Differentia specifica of the Kabbalistic Category Ein Sof

  • Dorota Brylla Jagiellonian university
Keywords: Ein Sof; sephiroth; kelim; transcendence; immanence; Kabbalah; Jewish mysticism; Jewish esoterism; Judaism; negative theology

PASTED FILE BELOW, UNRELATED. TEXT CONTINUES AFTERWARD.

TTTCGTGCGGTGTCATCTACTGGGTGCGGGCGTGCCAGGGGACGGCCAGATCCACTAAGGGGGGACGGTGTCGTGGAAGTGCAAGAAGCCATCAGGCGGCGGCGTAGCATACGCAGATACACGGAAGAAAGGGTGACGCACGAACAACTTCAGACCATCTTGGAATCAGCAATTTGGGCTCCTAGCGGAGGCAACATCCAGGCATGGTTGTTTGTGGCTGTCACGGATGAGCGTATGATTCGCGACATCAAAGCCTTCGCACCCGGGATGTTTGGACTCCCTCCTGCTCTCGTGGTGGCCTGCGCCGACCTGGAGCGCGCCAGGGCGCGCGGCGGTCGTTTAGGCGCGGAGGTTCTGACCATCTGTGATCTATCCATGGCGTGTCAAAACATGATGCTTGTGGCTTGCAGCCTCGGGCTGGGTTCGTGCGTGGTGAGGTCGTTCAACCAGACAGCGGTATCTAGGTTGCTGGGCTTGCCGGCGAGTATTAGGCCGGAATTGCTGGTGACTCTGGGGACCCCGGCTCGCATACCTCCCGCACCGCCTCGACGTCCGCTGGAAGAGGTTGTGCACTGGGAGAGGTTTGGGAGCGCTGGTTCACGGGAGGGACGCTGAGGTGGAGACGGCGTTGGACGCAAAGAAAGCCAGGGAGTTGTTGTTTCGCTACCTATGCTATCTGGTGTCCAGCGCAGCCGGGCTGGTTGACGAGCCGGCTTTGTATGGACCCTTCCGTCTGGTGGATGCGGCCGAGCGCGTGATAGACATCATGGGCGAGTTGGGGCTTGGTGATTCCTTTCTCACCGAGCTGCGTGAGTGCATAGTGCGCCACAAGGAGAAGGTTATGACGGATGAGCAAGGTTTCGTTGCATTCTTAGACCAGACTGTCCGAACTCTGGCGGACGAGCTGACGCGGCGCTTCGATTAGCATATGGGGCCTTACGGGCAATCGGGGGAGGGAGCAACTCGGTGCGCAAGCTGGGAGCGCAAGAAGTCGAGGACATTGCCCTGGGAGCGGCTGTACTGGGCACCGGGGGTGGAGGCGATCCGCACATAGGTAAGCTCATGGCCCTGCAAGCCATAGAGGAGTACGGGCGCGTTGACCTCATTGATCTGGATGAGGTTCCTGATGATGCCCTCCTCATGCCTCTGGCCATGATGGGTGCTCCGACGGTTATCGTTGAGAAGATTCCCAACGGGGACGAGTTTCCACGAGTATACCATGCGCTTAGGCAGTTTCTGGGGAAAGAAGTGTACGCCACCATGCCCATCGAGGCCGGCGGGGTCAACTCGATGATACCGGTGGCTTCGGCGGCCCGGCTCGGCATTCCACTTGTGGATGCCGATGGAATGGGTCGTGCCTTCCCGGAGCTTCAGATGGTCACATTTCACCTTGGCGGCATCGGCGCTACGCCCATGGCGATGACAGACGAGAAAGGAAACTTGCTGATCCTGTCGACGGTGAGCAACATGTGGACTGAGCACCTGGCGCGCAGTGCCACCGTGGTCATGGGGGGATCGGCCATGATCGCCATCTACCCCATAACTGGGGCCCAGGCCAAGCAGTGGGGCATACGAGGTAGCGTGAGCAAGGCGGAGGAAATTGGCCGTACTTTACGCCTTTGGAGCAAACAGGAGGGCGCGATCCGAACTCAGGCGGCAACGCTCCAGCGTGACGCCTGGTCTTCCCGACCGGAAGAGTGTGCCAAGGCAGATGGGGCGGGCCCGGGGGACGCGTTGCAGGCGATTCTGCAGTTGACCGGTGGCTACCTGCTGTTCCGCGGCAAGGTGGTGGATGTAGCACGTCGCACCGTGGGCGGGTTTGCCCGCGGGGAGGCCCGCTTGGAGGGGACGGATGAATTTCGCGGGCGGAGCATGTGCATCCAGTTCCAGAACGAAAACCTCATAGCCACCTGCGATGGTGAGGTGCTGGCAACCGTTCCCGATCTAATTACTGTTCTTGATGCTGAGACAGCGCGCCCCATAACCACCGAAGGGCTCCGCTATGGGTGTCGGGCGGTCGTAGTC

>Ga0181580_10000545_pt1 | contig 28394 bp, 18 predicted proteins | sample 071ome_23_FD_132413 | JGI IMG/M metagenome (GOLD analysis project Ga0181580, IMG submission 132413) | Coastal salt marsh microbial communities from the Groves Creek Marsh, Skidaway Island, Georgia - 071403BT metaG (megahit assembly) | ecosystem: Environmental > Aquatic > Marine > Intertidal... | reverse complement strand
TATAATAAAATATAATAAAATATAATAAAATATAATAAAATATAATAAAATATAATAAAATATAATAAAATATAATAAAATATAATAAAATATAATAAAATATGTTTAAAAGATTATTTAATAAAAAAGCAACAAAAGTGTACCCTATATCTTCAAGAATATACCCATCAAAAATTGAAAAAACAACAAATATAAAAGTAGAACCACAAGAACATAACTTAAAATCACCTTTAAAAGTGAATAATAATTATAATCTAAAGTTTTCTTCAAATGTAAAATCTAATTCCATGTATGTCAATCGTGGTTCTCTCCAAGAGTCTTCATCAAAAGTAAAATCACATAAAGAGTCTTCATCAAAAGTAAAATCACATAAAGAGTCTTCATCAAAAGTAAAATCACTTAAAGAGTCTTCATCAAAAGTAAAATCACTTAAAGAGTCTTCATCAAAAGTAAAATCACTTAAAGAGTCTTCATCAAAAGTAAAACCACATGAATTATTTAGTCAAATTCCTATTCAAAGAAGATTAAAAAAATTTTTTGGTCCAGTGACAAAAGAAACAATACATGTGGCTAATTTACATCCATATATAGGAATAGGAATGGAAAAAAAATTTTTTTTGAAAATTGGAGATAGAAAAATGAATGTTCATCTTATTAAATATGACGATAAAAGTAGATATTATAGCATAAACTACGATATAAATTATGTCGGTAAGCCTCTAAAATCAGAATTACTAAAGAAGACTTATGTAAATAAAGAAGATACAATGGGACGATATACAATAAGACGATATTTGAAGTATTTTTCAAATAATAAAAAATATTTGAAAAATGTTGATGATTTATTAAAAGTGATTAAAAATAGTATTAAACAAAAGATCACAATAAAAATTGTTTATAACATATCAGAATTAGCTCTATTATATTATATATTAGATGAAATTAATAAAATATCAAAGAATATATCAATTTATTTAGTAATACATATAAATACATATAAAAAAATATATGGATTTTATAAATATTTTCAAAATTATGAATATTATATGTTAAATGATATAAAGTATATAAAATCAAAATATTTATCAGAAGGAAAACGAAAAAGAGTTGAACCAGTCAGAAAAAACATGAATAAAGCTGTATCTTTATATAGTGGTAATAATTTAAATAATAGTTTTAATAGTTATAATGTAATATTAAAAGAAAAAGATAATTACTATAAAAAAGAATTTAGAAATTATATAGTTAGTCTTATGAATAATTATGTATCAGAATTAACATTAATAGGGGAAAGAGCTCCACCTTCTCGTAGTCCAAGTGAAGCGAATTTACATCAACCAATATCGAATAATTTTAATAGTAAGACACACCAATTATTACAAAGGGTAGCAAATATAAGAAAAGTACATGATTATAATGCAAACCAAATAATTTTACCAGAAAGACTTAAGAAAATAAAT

The present article deals with the fundamental concept in Kabbalah, i.e. the classical Jewish mysticism (Jewish esoterism) from the 11th century onwards, namely the Ein Sof category. Ein Sof - the term that indicates the status of Deus absconditus, Deus otiosus, the totally transcendent God - exemplifies the apophatic, ultra-negative way of thinking and talking about God. Ein Sof, literally “without end”, “endlessness”, refers to God in “his” unknowable, unthinkable, inaccessible, and non-revealing peculiarity. And yet, Jewish mystics did try not to leave this concept completely without any specifications. As a matter of fact, kabba- lists, to talk about the manifested Ein Sof, use the conception of sephiroth that in developed kabbalistic exegesis means divine attributes, potencies, and emanations, through which - cause they are the immanent part of Ein Sof’s nature - God can be comprehended and even described. Jewish mystics treated the sephiroth as the divine “instruments”, “vessels” (kelim), and the question of great significance was how far the kelim were consubstantial, isomorfic with Ein Sof. The majority of kabbalists came to a conclusion that the sephirothic kelim are in fact identical with Ein Sof in their essence, with the assertion that in sephiroth Ein Sof, i.e. Deus absonditus, becomes Deus revelatus. Hence, sephiroth are simultaneously the substance of Ein Sof and the divine “instruments”, and it is only owing to them that God Ein Sof can be anyhow held forth on.